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This January, I’m making an effort to read through my ever-growing stack of unread Book of the Month picks. I started 2021 this way as well, so I think it’s becoming an annual tradition.
First up this year? The People We Keep by Allison Larkin.
This is the story of April, a struggling musician who runs away from a difficult home and makes a life on the road with her guitar and her songs. She collects people along the way, staying with them only for brief stints at a time so the going never gets rough.
I tend not to read very many books with musician protagonists. I’m not 100% sure where this comes from, except that I’m weird about music in general, and have perhaps had one too many a guy whip out a guitar and expect me to react some kind of way as he plucks out Wonderwall. Or maybe I dated one too many a percussionist in high school.
Regardless of where it comes from, though I have nothing against the musically talented in real life, I don’t feel particularly drawn to reading about them. Unless Brendan Urie ever writes a memoir in which case I am so there, it’s insane. (Can we get someone on making this happen? Thanks.)
But back to the book at hand. When I posted my BOTM backlog, several people commented to say how much they loved The People We Keep. And so, I decided to start there.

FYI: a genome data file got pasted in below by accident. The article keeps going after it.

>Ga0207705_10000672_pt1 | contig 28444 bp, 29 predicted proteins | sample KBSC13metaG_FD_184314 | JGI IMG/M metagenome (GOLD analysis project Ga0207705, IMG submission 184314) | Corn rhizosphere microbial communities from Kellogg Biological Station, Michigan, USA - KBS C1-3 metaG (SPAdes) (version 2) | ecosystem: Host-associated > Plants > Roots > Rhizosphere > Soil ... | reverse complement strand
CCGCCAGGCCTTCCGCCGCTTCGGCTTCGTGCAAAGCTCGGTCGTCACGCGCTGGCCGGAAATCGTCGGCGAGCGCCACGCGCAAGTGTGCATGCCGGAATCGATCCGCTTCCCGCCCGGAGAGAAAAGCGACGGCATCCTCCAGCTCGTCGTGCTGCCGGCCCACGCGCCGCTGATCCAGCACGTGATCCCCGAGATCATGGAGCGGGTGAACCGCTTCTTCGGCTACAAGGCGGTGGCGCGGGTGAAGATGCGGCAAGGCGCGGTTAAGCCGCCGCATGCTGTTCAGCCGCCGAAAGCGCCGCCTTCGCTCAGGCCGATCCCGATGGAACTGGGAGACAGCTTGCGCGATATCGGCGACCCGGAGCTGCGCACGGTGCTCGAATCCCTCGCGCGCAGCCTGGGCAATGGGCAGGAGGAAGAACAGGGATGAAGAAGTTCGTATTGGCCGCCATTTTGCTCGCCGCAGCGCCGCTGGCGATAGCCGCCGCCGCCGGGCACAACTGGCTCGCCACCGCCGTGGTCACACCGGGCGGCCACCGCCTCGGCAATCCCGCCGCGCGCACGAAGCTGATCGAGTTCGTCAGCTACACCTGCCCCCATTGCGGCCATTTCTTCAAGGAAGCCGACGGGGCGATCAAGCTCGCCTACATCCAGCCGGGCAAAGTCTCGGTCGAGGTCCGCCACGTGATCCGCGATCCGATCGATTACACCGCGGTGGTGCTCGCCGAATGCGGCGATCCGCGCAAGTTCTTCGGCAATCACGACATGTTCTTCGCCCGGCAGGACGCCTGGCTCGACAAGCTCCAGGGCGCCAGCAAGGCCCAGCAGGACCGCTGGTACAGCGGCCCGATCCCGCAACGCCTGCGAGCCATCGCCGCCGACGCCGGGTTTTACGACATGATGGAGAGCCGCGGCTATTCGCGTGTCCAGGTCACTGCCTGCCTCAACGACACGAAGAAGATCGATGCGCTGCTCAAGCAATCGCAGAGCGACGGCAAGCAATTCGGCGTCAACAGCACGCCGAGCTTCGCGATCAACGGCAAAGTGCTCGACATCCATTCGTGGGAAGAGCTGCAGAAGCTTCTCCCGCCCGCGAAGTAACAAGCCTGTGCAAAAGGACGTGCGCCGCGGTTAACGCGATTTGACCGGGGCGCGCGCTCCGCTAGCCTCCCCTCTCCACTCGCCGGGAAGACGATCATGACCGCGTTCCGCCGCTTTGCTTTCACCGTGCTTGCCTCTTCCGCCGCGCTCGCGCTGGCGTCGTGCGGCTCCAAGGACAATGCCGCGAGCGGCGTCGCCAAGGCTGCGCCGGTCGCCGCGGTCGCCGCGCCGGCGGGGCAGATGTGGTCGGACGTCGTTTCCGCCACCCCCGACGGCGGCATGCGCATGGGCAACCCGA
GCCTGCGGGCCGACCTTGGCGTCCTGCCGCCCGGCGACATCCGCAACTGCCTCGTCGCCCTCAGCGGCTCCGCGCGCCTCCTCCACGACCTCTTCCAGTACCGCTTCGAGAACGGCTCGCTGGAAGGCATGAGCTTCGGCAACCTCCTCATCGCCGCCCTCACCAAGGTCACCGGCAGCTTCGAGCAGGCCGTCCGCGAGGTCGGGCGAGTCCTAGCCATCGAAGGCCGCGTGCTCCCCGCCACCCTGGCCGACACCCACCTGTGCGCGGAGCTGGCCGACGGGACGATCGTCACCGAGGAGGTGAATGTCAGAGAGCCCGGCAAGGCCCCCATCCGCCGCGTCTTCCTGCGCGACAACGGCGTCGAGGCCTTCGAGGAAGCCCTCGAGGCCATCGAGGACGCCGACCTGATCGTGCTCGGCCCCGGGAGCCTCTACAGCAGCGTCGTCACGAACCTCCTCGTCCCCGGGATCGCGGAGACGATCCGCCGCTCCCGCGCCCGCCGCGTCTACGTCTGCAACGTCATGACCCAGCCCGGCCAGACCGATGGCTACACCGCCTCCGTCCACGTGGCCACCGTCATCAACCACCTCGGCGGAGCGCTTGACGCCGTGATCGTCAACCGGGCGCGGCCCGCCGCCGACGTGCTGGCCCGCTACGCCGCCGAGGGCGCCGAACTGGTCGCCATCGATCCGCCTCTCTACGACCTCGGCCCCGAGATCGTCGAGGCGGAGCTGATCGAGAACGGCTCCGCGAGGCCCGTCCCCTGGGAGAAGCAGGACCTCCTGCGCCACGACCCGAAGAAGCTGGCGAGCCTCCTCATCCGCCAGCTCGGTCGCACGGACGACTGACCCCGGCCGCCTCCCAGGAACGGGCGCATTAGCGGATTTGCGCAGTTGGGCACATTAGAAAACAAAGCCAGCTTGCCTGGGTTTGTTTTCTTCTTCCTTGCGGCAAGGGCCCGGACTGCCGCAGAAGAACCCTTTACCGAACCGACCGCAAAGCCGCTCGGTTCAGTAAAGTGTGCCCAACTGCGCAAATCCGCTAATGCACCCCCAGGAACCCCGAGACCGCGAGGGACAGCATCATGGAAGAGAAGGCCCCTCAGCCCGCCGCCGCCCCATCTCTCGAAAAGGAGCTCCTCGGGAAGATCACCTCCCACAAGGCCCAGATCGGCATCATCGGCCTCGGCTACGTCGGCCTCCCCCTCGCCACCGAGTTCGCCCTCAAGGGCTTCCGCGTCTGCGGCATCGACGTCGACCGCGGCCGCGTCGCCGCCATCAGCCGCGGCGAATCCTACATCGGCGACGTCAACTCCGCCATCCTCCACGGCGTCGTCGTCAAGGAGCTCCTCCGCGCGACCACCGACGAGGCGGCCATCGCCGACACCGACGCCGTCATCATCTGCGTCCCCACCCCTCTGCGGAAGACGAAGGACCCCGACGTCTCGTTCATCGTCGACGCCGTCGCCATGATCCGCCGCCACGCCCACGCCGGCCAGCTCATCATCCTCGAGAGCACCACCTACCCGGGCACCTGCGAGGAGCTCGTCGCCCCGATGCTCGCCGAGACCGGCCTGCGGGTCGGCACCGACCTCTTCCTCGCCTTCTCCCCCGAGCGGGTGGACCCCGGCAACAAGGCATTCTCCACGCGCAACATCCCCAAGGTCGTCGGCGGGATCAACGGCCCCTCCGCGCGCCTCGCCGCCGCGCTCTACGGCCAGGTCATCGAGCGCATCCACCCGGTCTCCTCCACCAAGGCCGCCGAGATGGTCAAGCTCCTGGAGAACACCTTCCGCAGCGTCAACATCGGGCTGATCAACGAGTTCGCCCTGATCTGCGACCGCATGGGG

It took me a few pages to sink in to the narrative voice of the book. April is no bookish stand-in for the writer, and her voice reflects this. She doesn’t do well in school and has to fend for herself in the motor home her dad won in a poker game.
Hers is not an easy life. Nor does it get easier. April has to “borrow” cars from neighbors and her father to get anyplace, and can only restock on groceries by running off with her father’s wallet. When she drops out of school and runs away, it’s hardly a surprise.
But things don’t get much better for April on the road. Any time she begins to settle in somewhere, it seems tragedy strikes. It is heartbreaking to watch as she slowly lets her guard drop just a little, only to throw it back up again and again. I found myself frustrated with her and rooting for her to find her happy ending all at the same time.
This book doesn’t pull punches about the dangers of life on the road for a woman alone, or the downsides of the oft-glamorized traveling musician lifestyle.
I won’t say I enjoyed the read so much as I felt gripped by it. I needed to see what happened next for April, learn whether she would ever feel some semblance of safety and security. See which people she would get to keep, if any.
In all, I’m pretty happy with my first read of the year! It’s not the kind of story I usually read, and April isn’t a protagonist I identify with very much. Sometimes, it’s nice to change it up and step into something different for a little while.
I recommend this to fans of stories about independent women, of found family narratives, and reading about musicians on the road. I also suspect it’s good for fans of Daisy Jones and the Six, which I haven’t read, so take that one with a grain of salt.
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